5) The Devil is in the Details, large and small: A Wedding day is similar to collecting hundreds of loose ribbons and tying them together into a neat bow. There are so many elements that make up an intricately designed event, whether it is something as large as the venue or as small as the guest book and the linen it sits on top. Everything done at an event planned by Ashley is done thoroughly; nothing can slip through the cracks. Each table setting must be arranged precisely, escort cards lined up symmetrically, chairs tucked into the table with just the right spacing. While these details may seem small, they add up to WOW. When you see a client walk into their reception room or tent for the first time when its all set up, its well worth the sleepless nights!
6) You can’t have enough hands. The day before my first wedding of the season Ashley told me, “wear a black dress, bring a phone charger and don't forget to print the day of papers.” So that night I packed my bag with a portable phone charger my brother happened to have and printed out the timeline and all of the necessary papers for the day of the event. Little did I know that I would need to carry around those papers all day long with a pen in hand to jot down notes or make necessary changes. So after fumbling around with all of my belongings and having no free hands, I decided to invest in a folder to hold the papers and a black blazer with pockets of course. As a wedding planner you are constantly on the move, checking in with vendors or assisting the bride and groom. There are times when you wish you could grow a few more limbs on the spot. Not only do you have to carry your own belongings but you might have to carry the mother of the bride’s bag of shoes, the bride’s bouquet, the maid of honor’s bouquet and a spare bottle of water all at the same time. It becomes a juggling act but as wedding planners we are great at juggling. And you must also invest in a cross body bag - Ashley has about ten.
7) Expect the Unexpected. It is inevitable.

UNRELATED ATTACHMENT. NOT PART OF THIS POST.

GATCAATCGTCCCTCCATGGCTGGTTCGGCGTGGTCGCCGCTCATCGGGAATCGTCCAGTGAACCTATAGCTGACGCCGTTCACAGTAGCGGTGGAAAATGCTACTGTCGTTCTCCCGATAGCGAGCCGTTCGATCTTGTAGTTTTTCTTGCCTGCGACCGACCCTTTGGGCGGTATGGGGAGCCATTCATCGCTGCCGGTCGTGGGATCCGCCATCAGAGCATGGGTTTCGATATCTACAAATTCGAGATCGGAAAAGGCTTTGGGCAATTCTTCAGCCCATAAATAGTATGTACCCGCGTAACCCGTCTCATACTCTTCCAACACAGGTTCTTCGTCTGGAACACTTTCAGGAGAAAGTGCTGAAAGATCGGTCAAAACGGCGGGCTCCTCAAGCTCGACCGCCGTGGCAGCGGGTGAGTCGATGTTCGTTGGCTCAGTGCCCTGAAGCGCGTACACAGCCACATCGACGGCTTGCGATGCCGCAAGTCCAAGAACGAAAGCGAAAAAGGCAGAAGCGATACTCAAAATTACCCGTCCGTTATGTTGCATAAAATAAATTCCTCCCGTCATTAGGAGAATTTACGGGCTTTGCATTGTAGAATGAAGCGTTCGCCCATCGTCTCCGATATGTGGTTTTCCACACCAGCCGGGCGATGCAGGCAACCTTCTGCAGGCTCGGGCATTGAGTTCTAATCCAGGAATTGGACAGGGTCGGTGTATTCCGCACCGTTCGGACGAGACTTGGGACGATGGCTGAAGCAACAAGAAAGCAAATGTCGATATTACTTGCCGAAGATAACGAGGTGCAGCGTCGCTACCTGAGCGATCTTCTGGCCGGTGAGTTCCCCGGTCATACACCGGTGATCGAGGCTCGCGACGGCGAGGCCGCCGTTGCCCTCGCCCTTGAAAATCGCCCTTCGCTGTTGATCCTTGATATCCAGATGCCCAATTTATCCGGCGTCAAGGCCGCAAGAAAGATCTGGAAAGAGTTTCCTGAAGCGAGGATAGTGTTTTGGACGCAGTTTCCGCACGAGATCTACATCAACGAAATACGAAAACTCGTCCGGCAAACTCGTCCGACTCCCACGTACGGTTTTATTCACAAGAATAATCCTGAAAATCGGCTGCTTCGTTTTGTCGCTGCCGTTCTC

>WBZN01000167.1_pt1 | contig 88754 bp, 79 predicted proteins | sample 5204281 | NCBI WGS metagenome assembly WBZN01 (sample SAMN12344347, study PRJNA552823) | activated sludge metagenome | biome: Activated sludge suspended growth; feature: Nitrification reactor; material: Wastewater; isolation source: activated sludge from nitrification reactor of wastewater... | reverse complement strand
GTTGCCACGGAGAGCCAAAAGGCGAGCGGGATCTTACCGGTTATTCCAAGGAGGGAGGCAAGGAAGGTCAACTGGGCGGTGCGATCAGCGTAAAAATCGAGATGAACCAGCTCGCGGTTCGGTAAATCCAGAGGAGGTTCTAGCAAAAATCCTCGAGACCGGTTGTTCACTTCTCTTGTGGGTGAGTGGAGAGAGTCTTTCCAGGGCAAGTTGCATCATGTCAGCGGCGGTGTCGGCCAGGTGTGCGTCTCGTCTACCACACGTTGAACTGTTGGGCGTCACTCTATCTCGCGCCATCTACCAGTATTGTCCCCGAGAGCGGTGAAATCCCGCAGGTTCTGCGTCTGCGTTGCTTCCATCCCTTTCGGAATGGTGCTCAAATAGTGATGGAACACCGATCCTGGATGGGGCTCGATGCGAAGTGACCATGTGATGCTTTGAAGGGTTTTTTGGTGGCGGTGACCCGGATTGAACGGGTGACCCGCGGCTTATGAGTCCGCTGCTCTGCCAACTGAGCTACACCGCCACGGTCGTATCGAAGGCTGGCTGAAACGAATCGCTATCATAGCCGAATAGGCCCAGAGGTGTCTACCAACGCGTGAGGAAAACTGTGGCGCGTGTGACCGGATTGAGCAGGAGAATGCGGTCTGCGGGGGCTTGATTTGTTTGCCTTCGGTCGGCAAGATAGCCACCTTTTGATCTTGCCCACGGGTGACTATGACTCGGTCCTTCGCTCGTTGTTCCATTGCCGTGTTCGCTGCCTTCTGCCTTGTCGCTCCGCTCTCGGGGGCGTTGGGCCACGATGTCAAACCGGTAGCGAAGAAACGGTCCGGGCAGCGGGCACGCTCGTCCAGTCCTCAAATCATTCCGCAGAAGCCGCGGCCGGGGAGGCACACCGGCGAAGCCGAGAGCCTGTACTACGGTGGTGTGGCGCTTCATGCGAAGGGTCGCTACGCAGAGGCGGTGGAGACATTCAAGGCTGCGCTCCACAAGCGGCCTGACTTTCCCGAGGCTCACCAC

8) Get a little Creative. Now as someone who took art throughout high-school and college I embraced the crafty tasks that were thrown my way. Write names on magnolia leaves to make escort cards? Bring it on! And the crafts did not stop there, I found myself creating escort cards out of driftwood and writing on chalkboards to make welcome signs for a lakeside engagement party. I was excited to find that events are not just the niddy griddy of securing a venue and vendors but also have many elements of craft and design as well. However, this summer I learned I have the handwriting of a calligrapher and Ashley says there should be a new font named “The Soaper”.
9) Be There. This is probably the most important lesson I learned as an intern. And it is as simple as that. Making yourself available for clients, vendors and the rest of your team is crucial as a wedding planner. So many different people are counting on you to answer their questions or provide them with a little more insight into their event, you need to be there for them to help guide them through the day. One of the busiest people I know, Ashley is constantly on the move, traveling from client meetings to vendor meetings to site inspections, the woman does not stop. When I go to sleep at 10:30 pm I know that Ashley will be up for several more hours responding to emails or re-organizing the timeline. If I can lighten her load by making calls or picking up samples from a vendor consider it done.
I cannot begin to thank Ashley and the rest of the team for such an incredible learning opportunity and summer. Never in a million years did I think I would get out of bed every morning excited to go to work. This is a field that never slows down, but luckily Ashley has rechargeable batteries; this little bunny isn't slowing down anytime soon.
Initially I told you there were 10 lessons I learned as an ADE intern, but there is actually one more. That lesson is this: 10) ADE Rocks! After months of watching her events unfold I have realized that with Ashley behind the wheel any celebration can be as beautifully managed as it is artfully designed.